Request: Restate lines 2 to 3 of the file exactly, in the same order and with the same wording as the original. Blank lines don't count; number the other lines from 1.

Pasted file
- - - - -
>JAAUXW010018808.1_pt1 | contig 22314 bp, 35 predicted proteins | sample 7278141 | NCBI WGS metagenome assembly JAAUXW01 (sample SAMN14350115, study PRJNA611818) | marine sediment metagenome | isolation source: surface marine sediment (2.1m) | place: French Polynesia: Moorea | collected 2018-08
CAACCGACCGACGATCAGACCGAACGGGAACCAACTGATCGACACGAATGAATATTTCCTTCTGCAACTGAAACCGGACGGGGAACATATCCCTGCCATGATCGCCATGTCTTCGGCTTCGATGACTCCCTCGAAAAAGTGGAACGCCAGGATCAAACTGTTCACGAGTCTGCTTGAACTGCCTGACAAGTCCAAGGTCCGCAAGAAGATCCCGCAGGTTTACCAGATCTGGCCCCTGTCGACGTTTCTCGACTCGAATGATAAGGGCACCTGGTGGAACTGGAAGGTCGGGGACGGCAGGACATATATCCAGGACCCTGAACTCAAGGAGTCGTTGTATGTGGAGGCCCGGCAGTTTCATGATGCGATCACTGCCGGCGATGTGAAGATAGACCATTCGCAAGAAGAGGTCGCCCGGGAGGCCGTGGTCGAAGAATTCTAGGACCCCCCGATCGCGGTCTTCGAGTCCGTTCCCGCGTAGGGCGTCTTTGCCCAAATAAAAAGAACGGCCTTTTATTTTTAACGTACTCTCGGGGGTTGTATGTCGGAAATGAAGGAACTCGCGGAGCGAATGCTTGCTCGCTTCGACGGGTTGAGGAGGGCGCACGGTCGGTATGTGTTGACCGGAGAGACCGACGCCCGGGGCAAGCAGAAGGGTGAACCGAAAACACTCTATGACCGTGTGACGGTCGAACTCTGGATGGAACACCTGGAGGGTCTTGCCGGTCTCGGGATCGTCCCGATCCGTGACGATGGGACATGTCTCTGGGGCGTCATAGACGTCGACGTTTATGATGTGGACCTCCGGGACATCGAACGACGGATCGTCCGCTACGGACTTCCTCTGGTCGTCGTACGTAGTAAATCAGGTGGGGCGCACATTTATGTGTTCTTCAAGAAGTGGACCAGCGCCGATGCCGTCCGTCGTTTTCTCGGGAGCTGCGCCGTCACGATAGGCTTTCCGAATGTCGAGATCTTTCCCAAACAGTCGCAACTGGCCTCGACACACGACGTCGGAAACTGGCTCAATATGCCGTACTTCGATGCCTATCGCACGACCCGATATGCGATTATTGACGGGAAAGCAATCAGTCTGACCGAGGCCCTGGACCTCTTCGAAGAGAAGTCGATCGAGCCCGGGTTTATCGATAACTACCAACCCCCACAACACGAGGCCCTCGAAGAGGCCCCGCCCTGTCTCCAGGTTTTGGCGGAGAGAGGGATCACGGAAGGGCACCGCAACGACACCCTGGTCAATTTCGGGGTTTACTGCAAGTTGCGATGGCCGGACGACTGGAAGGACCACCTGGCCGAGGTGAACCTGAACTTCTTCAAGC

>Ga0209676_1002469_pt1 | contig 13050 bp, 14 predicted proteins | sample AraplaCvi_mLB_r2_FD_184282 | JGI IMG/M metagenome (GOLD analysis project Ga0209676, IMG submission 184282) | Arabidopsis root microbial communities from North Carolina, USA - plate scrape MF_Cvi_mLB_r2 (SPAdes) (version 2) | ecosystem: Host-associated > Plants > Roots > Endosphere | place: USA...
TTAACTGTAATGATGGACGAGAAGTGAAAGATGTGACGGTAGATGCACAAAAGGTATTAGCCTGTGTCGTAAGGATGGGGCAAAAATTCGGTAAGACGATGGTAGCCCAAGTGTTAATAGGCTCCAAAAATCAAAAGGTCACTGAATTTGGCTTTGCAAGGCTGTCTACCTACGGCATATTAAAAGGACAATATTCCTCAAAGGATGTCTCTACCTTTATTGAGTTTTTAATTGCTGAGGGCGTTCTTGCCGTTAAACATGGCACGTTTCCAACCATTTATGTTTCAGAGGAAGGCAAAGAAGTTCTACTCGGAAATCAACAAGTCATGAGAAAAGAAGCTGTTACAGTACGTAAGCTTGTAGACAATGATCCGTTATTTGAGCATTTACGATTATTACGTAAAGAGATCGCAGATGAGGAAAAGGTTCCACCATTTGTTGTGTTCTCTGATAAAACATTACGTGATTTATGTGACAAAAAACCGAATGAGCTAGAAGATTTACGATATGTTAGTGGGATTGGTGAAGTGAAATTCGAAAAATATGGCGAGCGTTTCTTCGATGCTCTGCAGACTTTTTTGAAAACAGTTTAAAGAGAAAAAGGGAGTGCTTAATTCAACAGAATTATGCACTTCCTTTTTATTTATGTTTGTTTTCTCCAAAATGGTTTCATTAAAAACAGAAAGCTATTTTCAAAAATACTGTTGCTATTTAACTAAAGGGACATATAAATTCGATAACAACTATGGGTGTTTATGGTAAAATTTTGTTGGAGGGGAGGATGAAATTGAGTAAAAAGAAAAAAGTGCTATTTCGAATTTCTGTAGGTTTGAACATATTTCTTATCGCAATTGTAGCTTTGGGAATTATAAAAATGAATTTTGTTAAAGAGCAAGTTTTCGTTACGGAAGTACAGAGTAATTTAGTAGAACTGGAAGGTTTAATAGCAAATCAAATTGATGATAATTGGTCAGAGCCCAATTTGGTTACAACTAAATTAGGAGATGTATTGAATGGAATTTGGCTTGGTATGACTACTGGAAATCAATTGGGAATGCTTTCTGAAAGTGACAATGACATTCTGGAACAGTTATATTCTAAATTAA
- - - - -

CAACCGACCGACGATCAGACCGAACGGGAACCAACTGATCGACACGAATGAATATTTCCTTCTGCAACTGAAACCGGACGGGGAACATATCCCTGCCATGATCGCCATGTCTTCGGCTTCGATGACTCCCTCGAAAAAGTGGAACGCCAGGATCAAACTGTTCACGAGTCTGCTTGAACTGCCTGACAAGTCCAAGGTCCGCAAGAAGATCCCGCAGGTTTACCAGATCTGGCCCCTGTCGACGTTTCTCGACTCGAATGATAAGGGCACCTGGTGGAACTGGAAGGTCGGGGACGGCAGGACATATATCCAGGACCCTGAACTCAAGGAGTCGTTGTATGTGGAGGCCCGGCAGTTTCATGATGCGATCACTGCCGGCGATGTGAAGATAGACCATTCGCAAGAAGAGGTCGCCCGGGAGGCCGTGGTCGAAGAATTCTAGGACCCCCCGATCGCGGTCTTCGAGTCCGTTCCCGCGTAGGGCGTCTTTGCCCAAATAAAAAGAACGGCCTTTTATTTTTAACGTACTCTCGGGGGTTGTATGTCGGAAATGAAGGAACTCGCGGAGCGAATGCTTGCTCGCTTCGACGGGTTGAGGAGGGCGCACGGTCGGTATGTGTTGACCGGAGAGACCGACGCCCGGGGCAAGCAGAAGGGTGAACCGAAAACACTCTATGACCGTGTGACGGTCGAACTCTGGATGGAACACCTGGAGGGTCTTGCCGGTCTCGGGATCGTCCCGATCCGTGACGATGGGACATGTCTCTGGGGCGTCATAGACGTCGACGTTTATGATGTGGACCTCCGGGACATCGAACGACGGATCGTCCGCTACGGACTTCCTCTGGTCGTCGTACGTAGTAAATCAGGTGGGGCGCACATTTATGTGTTCTTCAAGAAGTGGACCAGCGCCGATGCCGTCCGTCGTTTTCTCGGGAGCTGCGCCGTCACGATAGGCTTTCCGAATGTCGAGATCTTTCCCAAACAGTCGCAACTGGCCTCGACACACGACGTCGGAAACTGGCTCAATATGCCGTACTTCGATGCCTATCGCACGACCCGATATGCGATTATTGACGGGAAAGCAATCAGTCTGACCGAGGCCCTGGACCTCTTCGAAGAGAAGTCGATCGAGCCCGGGTTTATCGATAACTACCAACCCCCACAACACGAGGCCCTCGAAGAGGCCCCGCCCTGTCTCCAGGTTTTGGCGGAGAGAGGGATCACGGAAGGGCACCGCAACGACACCCTGGTCAATTTCGGGGTTTACTGCAAGTTGCGATGGCCGGACGACTGGAAGGACCACCTGGCCGAGGTGAACCTGAACTTCTTCAAGC

>Ga0209676_1002469_pt1 | contig 13050 bp, 14 predicted proteins | sample AraplaCvi_mLB_r2_FD_184282 | JGI IMG/M metagenome (GOLD analysis project Ga0209676, IMG submission 184282) | Arabidopsis root microbial communities from North Carolina, USA - plate scrape MF_Cvi_mLB_r2 (SPAdes) (version 2) | ecosystem: Host-associated > Plants > Roots > Endosphere | place: USA...